Privacy prevails in McKennitt case
Lords deny author's request to appeal
The House of Lords today refused an author permission to appeal a ban on her book, ending a case that will be seen as a landmark in the development of an English privacy law.
Niema Ash wrote Travels With Loreena McKennitt: My Life As A Friend, but publication was halted when McKennitt won an injunction relating to certain passages in the book on the grounds that it violated her right to a private life under the European Convention on Human Rights (ECHR).
McKennitt won cases in the High Court and Court of Appeal. Ash sought permission to appeal to the House of Lords. That permission has now been denied.
"I am very grateful to the courts, including the House of Lords, the Court of Appeal and Mr Justice Eady who have recognised that every person has an equal right to a private life," McKennitt said.
"If an aspect of a career places one directly in the public eye or if extraordinary events make an ordinary person newsworthy for a time, we all still should have the basic human dignity of privacy for our home and family life," said McKennitt.
The case is one of a handful of trials which look to be setting precedents for what is becoming effectively a privacy law. Traditionally, there has been no right of action for breach of privacy in England. However, in recent years the privacy of famous people has been protected by stretching the existing tort of breach of confidentiality to accommodate the principle set down in Article 8 of the ECHR.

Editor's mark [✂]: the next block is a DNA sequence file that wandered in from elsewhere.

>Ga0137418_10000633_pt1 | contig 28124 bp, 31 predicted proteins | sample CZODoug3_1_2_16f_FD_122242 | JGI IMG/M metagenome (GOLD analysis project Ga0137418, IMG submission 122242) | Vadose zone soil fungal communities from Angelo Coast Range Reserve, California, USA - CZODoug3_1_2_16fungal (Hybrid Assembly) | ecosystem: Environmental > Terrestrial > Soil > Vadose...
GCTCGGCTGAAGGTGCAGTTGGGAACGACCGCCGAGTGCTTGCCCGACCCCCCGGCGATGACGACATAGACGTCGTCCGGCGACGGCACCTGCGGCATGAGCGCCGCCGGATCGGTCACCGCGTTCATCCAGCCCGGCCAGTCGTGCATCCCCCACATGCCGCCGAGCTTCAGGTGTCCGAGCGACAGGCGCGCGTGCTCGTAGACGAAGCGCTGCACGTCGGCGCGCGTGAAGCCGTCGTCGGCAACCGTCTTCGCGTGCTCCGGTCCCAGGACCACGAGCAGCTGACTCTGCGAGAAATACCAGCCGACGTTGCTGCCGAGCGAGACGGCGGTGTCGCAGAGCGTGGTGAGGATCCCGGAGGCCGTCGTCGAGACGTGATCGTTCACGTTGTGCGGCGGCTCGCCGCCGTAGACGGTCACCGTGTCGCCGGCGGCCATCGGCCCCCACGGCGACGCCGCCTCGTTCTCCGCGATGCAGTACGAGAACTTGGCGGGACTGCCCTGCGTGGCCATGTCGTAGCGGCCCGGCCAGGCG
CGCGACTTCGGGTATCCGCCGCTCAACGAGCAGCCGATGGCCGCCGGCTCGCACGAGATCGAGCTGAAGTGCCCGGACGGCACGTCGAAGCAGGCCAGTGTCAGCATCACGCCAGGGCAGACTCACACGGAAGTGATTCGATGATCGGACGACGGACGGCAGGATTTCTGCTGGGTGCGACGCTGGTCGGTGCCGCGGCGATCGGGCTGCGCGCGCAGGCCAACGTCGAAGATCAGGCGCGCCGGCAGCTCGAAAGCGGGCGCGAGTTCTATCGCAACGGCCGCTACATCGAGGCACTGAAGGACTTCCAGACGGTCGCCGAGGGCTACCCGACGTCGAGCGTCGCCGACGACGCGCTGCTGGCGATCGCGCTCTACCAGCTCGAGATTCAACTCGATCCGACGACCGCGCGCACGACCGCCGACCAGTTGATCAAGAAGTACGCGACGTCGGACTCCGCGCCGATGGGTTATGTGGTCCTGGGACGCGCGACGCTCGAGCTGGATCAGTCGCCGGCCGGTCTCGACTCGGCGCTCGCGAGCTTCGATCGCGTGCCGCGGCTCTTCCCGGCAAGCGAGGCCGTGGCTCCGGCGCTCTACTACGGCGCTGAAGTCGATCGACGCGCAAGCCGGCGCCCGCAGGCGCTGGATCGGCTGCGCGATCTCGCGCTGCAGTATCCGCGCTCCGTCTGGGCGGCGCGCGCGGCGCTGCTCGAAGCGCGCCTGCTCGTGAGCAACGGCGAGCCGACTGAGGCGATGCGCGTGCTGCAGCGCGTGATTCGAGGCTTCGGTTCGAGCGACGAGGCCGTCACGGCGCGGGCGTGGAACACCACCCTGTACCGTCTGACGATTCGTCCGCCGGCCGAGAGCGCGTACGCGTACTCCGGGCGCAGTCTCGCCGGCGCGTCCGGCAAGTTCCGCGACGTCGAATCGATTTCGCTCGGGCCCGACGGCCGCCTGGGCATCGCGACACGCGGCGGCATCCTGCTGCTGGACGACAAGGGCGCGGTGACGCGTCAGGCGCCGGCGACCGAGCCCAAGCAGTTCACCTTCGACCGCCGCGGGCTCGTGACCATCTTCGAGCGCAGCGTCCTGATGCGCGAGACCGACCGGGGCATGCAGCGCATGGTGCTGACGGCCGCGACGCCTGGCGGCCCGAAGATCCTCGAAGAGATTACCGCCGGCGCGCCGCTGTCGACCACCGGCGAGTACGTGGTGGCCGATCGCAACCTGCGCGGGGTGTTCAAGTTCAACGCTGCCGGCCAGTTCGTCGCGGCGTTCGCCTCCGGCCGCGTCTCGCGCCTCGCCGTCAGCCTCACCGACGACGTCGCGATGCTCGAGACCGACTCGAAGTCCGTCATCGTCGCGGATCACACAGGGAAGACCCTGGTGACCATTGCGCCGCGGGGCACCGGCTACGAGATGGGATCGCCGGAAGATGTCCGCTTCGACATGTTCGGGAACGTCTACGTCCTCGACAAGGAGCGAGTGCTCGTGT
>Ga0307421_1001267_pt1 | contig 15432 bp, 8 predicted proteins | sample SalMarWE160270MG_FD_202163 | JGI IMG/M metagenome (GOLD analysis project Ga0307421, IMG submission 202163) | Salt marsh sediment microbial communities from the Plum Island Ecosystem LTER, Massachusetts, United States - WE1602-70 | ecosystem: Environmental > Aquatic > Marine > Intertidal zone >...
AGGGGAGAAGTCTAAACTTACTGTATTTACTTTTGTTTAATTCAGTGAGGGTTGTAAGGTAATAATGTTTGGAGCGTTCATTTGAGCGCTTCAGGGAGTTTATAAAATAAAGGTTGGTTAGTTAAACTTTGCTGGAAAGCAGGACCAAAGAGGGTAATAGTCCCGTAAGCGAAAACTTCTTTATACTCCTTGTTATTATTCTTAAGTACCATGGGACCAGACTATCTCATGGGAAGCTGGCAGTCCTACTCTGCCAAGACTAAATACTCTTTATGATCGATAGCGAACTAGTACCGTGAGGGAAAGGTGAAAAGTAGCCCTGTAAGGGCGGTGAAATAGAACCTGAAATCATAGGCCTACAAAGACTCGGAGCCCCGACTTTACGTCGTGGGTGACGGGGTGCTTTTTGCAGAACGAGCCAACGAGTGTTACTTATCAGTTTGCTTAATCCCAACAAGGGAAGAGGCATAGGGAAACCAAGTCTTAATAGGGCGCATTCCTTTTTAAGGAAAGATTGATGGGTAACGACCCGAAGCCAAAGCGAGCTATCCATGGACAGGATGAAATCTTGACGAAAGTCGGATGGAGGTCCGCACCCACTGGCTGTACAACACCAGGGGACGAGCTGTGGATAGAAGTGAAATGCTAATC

Everyone has the right to respect for his private and family life, his home and his correspondence.
Article 8.1, European Convention on Human Rights
It is upon Article 8 that recent cases, including McKennitt's, have relied.
Prince Charles won a case recently preventing the publication of notes he sent to friends relating to the handing over of Hong Kong to China. The result from a House of Lords hearing in a long running case over photo rights to the wedding of Hollywood film star Michael Douglas and Welsh actress Catherine Zeta Jones is being keenly watched as another possible source of an ad hoc privacy law.
"The nub of Ms McKennitt's claim is that a substantial part of the book reveals personal and private detail about her which she is entitled to keep private," said Lord Justice Buxton in his ruling in the Court of Appeal. "That claim is brought against the background that Ms McKennitt is unusual amongst worldwide stars in the entertainment business, in that she very carefully guards her personal privacy."
The passages in the book to which McKennitt objected dealt with her sexual and personal relationships, the death of her fiancé and her feelings in the aftermath of the boating accident that killed him, information on her diet, accounts of her emotional vulnerability, and information about a property dispute.
Ash's lawyers argued that she was entitled to publish her account of the time she spent with McKennitt because it was her experience as well as McKennitt's and her right to freedom of expression, guaranteed in Article 10 of the ECHR, entitled her to publish.
The Court of Appeal ruled, though, that the focus of the book was McKennitt, not Ash, and that her rights prevailed. The House of Lords reportedly said the petition for appeal "did not raise an arguable point of law of general public importance".
"The House of Lords' decision not to hear the case is interesting," said Rosemary Jay, head of the Information Law team at Pinsent Masons, the law firm behind OUT-LAW. "They said no, the High Court and the Court of Appeal got it right and we are not going to have any more of these silly claims where people say that freedom of expression gives me the right to gossip about other people when it has absolutely no value at all."
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